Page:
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Diabetes and Female Sexual Satisfaction | Sex Health Blog

Aug 23, 2012

We often hear about how diabetes affects a man’s sex life. Erectile dysfunction is common among male diabetics and it gets a lot of attention. But how about women? How does diabetes affect their sexuality?

There hasn’t been as much research on sexual health for women with diabetes, but a recent study published this summer in Obstetrics and Gynecology sheds some light. Among 2,270 participants between the ages of 40 and 80:

  • About 19% of women without diabetes said they were unsatisfied with sex. But this number increased to almost 35% of diabetic women treated with insulin and 26% of diabetic women who didn’t take insulin.
  • Women who took insulin were 2.37 times more likely to have problems with vaginal lubrication and they were 1.8 times more likely to have orgasmic issues.
  • Complications of diabetes, such as heart disease, stroke, kidney problems, and peripheral neuropathy (problems with nerves) also contributed to sexual problems for diabetic women.

What are some specific sexual issues diabetic women face? And what can they do?  Let’s take a look.

Sexual Issues for Diabetic Women

There are many ways diabetes and blood sugar levels can affect a woman’s sex life:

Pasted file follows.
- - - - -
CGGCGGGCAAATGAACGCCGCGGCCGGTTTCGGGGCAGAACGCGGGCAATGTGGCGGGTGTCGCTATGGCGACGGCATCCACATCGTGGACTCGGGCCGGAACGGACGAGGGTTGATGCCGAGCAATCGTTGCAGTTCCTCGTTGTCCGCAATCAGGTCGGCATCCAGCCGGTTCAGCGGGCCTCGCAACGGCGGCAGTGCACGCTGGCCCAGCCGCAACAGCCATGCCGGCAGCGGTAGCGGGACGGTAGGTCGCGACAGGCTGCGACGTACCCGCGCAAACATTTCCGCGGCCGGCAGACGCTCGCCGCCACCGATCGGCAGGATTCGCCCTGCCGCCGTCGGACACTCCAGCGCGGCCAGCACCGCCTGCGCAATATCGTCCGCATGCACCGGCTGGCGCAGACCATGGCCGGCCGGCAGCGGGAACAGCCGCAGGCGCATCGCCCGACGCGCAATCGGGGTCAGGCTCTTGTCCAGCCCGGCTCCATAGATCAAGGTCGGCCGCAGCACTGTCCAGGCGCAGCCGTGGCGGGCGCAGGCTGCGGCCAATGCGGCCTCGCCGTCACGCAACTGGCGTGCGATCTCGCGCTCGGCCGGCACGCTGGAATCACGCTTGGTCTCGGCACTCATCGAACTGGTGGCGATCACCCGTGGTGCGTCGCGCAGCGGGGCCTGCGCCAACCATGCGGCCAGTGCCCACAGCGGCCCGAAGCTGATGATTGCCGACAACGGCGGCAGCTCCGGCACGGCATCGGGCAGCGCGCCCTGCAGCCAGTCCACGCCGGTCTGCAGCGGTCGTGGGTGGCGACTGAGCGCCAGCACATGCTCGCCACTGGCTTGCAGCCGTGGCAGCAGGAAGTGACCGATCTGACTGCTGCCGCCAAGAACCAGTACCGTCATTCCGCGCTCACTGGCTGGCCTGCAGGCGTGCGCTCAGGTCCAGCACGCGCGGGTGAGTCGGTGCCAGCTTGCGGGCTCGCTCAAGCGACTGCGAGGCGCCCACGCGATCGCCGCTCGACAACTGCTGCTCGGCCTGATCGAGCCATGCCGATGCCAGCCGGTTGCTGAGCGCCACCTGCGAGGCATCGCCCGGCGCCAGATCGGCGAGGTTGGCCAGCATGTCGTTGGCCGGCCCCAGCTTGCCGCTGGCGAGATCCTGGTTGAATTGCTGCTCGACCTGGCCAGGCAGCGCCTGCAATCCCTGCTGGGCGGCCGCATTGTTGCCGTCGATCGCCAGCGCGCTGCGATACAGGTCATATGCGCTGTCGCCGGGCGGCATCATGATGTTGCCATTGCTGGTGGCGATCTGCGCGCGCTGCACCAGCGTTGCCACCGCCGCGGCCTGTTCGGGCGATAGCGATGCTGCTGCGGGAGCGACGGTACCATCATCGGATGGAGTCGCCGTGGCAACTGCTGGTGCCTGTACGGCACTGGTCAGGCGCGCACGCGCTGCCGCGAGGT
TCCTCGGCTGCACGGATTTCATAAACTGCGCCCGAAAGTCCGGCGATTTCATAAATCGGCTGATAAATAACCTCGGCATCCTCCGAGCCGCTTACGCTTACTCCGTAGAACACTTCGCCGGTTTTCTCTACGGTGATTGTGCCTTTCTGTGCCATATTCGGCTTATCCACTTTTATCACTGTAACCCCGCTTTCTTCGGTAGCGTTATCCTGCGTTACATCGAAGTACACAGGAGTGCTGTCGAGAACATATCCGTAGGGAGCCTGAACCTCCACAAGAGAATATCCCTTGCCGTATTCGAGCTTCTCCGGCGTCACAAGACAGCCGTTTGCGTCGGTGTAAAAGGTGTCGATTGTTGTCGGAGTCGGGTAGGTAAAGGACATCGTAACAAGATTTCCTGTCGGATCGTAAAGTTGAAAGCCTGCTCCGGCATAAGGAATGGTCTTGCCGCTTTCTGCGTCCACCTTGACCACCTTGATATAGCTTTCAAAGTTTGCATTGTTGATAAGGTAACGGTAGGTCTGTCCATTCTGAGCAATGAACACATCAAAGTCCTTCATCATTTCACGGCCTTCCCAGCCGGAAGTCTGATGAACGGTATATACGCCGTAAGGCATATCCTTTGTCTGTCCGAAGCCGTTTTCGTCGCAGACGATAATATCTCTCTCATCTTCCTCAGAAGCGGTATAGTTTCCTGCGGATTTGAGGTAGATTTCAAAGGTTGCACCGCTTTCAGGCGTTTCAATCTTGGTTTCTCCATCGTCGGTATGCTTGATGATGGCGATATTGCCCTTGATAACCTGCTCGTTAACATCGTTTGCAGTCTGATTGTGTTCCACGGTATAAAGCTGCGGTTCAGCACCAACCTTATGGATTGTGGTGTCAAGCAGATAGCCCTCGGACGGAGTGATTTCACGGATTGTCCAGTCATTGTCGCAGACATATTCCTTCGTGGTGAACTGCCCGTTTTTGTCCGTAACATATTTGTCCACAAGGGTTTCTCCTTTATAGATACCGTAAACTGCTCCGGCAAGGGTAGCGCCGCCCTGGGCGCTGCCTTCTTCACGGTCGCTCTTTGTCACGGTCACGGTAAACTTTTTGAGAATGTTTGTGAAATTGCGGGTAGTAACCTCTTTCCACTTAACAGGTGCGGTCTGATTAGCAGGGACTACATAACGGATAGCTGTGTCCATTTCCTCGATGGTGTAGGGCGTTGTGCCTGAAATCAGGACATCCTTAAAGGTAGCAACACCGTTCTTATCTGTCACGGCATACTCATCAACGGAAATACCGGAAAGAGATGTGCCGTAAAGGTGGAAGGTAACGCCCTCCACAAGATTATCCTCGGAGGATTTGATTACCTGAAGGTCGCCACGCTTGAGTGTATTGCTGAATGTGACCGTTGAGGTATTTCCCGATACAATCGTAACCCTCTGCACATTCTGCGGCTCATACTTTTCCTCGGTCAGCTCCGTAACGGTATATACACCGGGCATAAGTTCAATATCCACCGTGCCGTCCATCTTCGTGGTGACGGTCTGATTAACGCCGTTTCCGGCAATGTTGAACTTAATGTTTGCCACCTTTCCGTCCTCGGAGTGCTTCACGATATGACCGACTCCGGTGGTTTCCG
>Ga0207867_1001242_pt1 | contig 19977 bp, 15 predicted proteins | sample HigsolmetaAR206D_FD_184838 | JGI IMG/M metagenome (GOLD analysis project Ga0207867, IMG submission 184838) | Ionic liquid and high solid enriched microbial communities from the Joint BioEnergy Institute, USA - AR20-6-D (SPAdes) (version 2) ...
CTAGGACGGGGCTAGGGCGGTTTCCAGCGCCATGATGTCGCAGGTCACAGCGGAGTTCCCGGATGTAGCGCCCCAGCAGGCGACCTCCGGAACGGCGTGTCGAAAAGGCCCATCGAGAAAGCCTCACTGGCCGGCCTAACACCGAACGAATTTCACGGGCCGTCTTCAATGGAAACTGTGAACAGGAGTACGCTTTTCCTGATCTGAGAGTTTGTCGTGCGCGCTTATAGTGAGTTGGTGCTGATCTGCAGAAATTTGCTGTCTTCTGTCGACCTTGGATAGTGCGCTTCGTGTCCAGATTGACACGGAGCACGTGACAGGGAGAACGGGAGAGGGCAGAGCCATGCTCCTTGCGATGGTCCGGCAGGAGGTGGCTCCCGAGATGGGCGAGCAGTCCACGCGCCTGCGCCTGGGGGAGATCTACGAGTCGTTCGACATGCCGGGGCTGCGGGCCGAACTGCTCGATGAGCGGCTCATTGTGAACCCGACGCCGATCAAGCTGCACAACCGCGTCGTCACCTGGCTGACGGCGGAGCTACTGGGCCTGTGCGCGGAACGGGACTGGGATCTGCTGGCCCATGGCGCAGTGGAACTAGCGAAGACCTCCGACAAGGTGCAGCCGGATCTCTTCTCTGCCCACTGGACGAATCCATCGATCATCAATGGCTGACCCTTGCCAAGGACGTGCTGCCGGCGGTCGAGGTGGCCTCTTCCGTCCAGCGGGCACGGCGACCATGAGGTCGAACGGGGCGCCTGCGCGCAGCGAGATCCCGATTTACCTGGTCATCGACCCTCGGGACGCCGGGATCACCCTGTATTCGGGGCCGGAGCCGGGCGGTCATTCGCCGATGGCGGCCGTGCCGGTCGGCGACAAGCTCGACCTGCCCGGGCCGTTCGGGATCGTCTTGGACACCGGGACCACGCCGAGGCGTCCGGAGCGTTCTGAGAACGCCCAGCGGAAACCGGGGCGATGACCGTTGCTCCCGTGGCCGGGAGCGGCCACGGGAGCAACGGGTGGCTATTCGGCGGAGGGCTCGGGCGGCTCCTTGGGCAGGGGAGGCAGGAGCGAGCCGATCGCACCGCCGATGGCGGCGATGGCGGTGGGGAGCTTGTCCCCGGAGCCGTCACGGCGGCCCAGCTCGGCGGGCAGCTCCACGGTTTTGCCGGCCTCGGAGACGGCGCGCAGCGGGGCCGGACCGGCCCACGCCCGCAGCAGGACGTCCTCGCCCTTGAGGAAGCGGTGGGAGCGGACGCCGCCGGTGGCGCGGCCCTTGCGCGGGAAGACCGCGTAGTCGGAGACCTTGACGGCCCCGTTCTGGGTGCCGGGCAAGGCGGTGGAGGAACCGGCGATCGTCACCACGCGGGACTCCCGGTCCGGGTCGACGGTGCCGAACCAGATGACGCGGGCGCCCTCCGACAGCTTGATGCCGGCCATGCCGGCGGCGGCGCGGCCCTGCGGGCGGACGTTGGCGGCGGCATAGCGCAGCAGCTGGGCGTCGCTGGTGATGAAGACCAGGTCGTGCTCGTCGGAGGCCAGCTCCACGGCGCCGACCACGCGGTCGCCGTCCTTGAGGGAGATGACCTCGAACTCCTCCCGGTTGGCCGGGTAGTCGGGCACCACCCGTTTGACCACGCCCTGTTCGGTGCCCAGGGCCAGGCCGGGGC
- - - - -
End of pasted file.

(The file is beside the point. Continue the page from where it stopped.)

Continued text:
• Poor lubrication. Lubrication, or wetness in the vagina, is important for a woman’s sexual comfort and enjoyment. Unfortunately, high blood sugar levels can lead to vaginal dryness, making sex uncomfortable or even painful.
     
  • Decreased desire and arousal. High blood sugar can cause nerve damage in different parts of the body, including the genitals.Blood circulation to the genitals can also be affected, which may make sex – or the anticipation of it – less pleasurable and exciting.
     
  • Discomfort. Diabetic women are more susceptible to yeast infections, especially when their blood sugar is high. The vagina already provides a warm, moist environment for yeast growth. Higher blood sugar spurs this growth even more, leaving vaginal tissue irritated and making intercourse uncomfortable.
     
  • Stress, depression, and anxiety. Managing diabetes is a challenge. Regular blood sugar testing, adjusting diets, and taking insulin can bring about enormous amounts of stress or make a woman feel depressed or anxious. These feelings are hard to shut off in the bedroom and can sap a woman’s desire for sex.

What can diabetic women do?

Fortunately, many sexual issues for diabetic women can be treated. The following suggestions might help:

  • Talk to your doctor. Some women feel uncomfortable discussing sex with their doctors. But remember - your sexual health is an important part of your overall health. Your doctor can suggest strategies for the particular issue you’re having. For example, if you’re experiencing vaginal dryness, your doctor may recommend a particular lubricant. The answer to your problem may be a simple lifestyle change. It’s worth asking, so don’t hesitate.
     
  • Talk to your partner. Sexual problems that stem from diabetes can be confusing for you and your partner. If you feel that diabetes is affecting your sex life, talk about it. Chances are, your partner will be understanding. If anything, being open about it can reduce some of the tension that may affect your sexual relations.